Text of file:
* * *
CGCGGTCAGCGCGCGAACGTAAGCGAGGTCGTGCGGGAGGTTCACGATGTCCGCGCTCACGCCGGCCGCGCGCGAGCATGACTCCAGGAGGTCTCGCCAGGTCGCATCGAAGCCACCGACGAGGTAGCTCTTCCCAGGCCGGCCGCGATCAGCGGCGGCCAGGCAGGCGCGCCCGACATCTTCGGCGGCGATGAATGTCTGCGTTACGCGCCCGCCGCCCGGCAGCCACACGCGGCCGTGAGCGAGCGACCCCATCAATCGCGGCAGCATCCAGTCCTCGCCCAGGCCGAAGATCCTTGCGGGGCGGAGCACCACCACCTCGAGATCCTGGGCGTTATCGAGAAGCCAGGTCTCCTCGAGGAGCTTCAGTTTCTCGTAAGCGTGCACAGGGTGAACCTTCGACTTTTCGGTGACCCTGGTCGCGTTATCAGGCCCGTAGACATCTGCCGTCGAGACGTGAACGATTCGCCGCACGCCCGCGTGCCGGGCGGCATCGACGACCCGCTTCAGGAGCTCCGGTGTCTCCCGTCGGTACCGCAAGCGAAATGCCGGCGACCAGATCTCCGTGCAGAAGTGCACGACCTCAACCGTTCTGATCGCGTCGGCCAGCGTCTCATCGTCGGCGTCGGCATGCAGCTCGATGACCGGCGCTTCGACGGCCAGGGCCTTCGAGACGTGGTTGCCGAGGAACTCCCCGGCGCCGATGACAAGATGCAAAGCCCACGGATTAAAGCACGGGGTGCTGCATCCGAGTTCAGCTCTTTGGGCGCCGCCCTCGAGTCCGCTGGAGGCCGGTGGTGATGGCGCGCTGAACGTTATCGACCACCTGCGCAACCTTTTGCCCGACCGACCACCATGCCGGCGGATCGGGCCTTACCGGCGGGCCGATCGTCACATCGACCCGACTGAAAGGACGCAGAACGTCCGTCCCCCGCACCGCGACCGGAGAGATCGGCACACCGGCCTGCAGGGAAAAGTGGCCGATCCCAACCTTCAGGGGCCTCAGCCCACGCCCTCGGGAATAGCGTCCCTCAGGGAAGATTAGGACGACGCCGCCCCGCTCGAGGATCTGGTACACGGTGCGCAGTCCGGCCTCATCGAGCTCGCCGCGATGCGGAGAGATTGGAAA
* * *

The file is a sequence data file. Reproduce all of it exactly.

CGCGGTCAGCGCGCGAACGTAAGCGAGGTCGTGCGGGAGGTTCACGATGTCCGCGCTCACGCCGGCCGCGCGCGAGCATGACTCCAGGAGGTCTCGCCAGGTCGCATCGAAGCCACCGACGAGGTAGCTCTTCCCAGGCCGGCCGCGATCAGCGGCGGCCAGGCAGGCGCGCCCGACATCTTCGGCGGCGATGAATGTCTGCGTTACGCGCCCGCCGCCCGGCAGCCACACGCGGCCGTGAGCGAGCGACCCCATCAATCGCGGCAGCATCCAGTCCTCGCCCAGGCCGAAGATCCTTGCGGGGCGGAGCACCACCACCTCGAGATCCTGGGCGTTATCGAGAAGCCAGGTCTCCTCGAGGAGCTTCAGTTTCTCGTAAGCGTGCACAGGGTGAACCTTCGACTTTTCGGTGACCCTGGTCGCGTTATCAGGCCCGTAGACATCTGCCGTCGAGACGTGAACGATTCGCCGCACGCCCGCGTGCCGGGCGGCATCGACGACCCGCTTCAGGAGCTCCGGTGTCTCCCGTCGGTACCGCAAGCGAAATGCCGGCGACCAGATCTCCGTGCAGAAGTGCACGACCTCAACCGTTCTGATCGCGTCGGCCAGCGTCTCATCGTCGGCGTCGGCATGCAGCTCGATGACCGGCGCTTCGACGGCCAGGGCCTTCGAGACGTGGTTGCCGAGGAACTCCCCGGCGCCGATGACAAGATGCAAAGCCCACGGATTAAAGCACGGGGTGCTGCATCCGAGTTCAGCTCTTTGGGCGCCGCCCTCGAGTCCGCTGGAGGCCGGTGGTGATGGCGCGCTGAACGTTATCGACCACCTGCGCAACCTTTTGCCCGACCGACCACCATGCCGGCGGATCGGGCCTTACCGGCGGGCCGATCGTCACATCGACCCGACTGAAAGGACGCAGAACGTCCGTCCCCCGCACCGCGACCGGAGAGATCGGCACACCGGCCTGCAGGGAAAAGTGGCCGATCCCAACCTTCAGGGGCCTCAGCCCACGCCCTCGGGAATAGCGTCCCTCAGGGAAGATTAGGACGACGCCGCCCCGCTCGAGGATCTGGTACACGGTGCGCAGTCCGGCCTCATCGAGCTCGCCGCGATGCGGAGAGATTGGAAA